Tenacity is the next character trait that has served me well in my business. Like most entrepreneurs, I have faced my share of failures, but even though I was tempted to make it mean that I was a failure, I resisted that temptation and learnt the lesson from it. There was a point in my business where I was offering too many things. I had started off as a clinical hypnotherapist with a specialism in slimming and had even written a book that signed me an agent. I was also supporting people with their mindest, their money blocks and healing. I just didn’t seem to find a golden thread that pulled all these aspects together, so I was confusing my audience by talking about all of them in turn. At one point, this led to me doing a launch that led to zero sales. I pulled back, regrouped and was shown that all of these aspects needed to be weaved into a framework that I now call my EPIC framework. A framework that rested on four pillars: Energy, Prosperity, Intuition and what I call the Triple C: Clarity, Courage and Confidence.
Passion would have to be the third. As an autistic entrepreneur, I have what we call “Special interests”. Intuition has always been one of them, together with past lives. These are topics that I could talk about endlessly. I know the difference that intuition can make in all aspects of our lives: health, parenting, relationships, money management, career, business. There is not one area that could not benefit from us using our intuition in combination with our intellect, to be better at what we do. Intuition served me superbly in my role as a mother, before I would admit to it in other areas. This has enabled me to get my first child diagnosed for autism when all the professionals around me were clueless as to what was different about him.
Ok, thank you for all that. Now let’s shift to the main focus of this interview. We would like to explore and flesh out the concept of becoming free from failure. Let’s zoom in a bit. From your experience, why exactly are people so afraid of failure? Why is failure so frightening to us?
We are trained to be afraid of failure from the moment we leave primary school. When we reach out teens, we are asked by our parents and teachers what we want to do as a career. And, at least in Europe, we are led to believe that we need to do that very early on into our education.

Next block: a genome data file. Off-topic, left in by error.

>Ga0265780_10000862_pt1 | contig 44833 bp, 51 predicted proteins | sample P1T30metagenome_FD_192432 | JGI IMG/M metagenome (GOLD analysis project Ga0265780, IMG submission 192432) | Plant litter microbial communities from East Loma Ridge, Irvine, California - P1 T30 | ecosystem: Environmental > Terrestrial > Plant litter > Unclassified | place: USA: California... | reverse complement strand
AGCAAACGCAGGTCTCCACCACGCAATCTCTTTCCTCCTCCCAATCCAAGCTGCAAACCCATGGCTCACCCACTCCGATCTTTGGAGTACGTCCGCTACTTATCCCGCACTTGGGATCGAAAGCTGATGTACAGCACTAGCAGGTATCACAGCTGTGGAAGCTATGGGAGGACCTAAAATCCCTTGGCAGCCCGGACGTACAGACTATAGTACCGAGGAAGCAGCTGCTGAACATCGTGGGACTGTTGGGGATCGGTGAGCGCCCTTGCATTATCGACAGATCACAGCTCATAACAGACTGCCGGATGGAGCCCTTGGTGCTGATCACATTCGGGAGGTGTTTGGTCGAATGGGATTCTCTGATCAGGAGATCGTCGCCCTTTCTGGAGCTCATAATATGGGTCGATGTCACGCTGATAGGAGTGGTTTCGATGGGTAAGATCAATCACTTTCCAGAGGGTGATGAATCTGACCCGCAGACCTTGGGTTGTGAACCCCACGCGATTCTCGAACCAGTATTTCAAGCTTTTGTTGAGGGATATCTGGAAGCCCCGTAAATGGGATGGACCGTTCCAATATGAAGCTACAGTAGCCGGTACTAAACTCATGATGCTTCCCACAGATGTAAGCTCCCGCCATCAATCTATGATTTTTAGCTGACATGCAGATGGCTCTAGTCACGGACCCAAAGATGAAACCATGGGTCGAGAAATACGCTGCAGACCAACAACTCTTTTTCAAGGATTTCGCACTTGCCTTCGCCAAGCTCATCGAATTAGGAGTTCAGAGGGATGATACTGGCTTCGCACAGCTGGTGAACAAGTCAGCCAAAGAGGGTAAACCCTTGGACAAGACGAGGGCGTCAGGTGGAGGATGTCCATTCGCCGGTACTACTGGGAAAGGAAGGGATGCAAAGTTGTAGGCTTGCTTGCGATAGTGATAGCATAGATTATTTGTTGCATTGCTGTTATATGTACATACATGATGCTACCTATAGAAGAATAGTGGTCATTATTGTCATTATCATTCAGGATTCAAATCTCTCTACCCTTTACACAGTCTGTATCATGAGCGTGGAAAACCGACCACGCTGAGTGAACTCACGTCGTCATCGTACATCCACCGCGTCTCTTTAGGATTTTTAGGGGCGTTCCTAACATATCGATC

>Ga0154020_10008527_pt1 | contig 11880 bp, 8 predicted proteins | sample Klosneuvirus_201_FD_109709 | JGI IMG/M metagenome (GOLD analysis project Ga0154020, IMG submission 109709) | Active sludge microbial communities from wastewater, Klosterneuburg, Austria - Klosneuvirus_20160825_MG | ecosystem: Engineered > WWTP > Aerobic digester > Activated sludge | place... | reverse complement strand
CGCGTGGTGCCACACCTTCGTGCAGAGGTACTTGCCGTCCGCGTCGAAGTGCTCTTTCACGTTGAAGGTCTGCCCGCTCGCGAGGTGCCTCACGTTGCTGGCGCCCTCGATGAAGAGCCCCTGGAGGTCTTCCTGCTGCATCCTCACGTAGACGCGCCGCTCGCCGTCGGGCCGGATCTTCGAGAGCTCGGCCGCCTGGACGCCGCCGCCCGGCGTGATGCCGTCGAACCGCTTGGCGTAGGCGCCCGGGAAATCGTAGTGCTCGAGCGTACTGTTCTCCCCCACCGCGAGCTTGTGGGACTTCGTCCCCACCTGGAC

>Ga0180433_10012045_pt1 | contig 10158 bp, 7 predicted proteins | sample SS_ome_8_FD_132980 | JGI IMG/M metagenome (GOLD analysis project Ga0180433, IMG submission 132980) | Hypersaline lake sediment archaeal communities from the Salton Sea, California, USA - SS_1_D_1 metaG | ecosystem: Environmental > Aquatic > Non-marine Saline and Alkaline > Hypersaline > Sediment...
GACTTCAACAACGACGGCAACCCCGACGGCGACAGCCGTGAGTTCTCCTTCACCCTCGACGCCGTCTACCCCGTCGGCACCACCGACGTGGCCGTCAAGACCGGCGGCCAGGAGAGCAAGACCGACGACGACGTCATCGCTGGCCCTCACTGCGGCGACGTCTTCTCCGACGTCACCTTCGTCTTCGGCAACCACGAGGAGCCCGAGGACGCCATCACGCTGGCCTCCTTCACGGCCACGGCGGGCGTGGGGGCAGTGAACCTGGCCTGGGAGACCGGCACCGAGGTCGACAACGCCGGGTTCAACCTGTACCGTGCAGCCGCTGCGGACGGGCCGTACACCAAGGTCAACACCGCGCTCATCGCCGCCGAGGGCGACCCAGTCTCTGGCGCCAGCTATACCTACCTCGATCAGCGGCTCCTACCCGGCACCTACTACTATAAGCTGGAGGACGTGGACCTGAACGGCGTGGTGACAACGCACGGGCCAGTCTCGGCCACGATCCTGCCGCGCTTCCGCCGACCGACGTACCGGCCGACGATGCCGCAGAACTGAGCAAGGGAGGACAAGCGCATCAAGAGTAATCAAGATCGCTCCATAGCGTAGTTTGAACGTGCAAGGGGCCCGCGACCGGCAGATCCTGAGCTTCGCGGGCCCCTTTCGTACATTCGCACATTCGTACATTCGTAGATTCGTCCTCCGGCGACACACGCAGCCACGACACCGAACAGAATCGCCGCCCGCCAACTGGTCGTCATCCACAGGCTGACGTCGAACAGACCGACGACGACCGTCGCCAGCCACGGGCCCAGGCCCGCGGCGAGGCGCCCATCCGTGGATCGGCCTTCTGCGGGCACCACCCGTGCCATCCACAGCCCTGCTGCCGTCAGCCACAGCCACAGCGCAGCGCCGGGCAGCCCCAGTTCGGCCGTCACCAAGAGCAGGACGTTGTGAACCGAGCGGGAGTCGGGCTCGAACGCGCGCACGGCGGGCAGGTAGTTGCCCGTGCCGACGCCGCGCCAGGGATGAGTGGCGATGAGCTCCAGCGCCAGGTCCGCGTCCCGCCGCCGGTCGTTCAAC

In our grand parents’ time, there was more stability in the employment markets. If you chose a career, you would be assured to get a job and follow that career until you retired. Everything changed in the 70s with the rise of unemployment rates. Suddenly, it was no longer enough to be qualified and willing in order to be employed. By the 90s, it was understood that higher education no longer meant employability and I believe that this increased the levels of anxiety around failure. Combine this with 24/7 news that started in the 80s, which, as we know, focus on the negative news, and you have the perfect terrain for rampant fear. The levels of fear in the collective have reached unprecedented levels especially since the Pandemic, the Ukraine war and now the looming recession. The VUCA (Volatility, Uncertainty, Complexity, and Ambiguity) element of the economy has reached new levels. People want to have a level of certainty that they can no longer experience. Fear is like ink that spills in all areas of our lives. We start to believe that the only antidote to this uncertainty is succeeding in everything we do. Fear of failure becomes the thing we struggle with the most. This all compounds the belief that the world is not a safe place and there is no room for failure if we want to survive. The way our mind works compounds this tendency to worry as it is designed to keep us safe by having a natural aversion to risk.
What are the downsides of being afraid of failure? How can it limit people?
Fear of failure has no upsides. The first impact fear of failure has on us is to keep us in our reptile brain, the amygdala. This part of the brain is stuck in “problem mode”and is incapable of finding solutions. Our fear of failure also affects our health, as all fears and worries do. The amygdala, our fear centre, governs our heart rate, our digestion, our sleep, our fertility and our metabolism, amongst others. The more fear we experience, the more these vital functions are affected. And the longer we live in that fight or flight mode, the more our health is likely to be impacted because our bodies are flooded with cortisol and adrenaline, which are corrosive. These hormones are meant to flood our bodies temporarily, not permanently. It impacts our intelligence too. When we are riddled by fear, it stops us from using our intellect. And of course, fear often comes out as anger. When we are angry, we can be particularly stupid. Our capacity to see the bigger picture is diminished. And it becomes a vicious circle.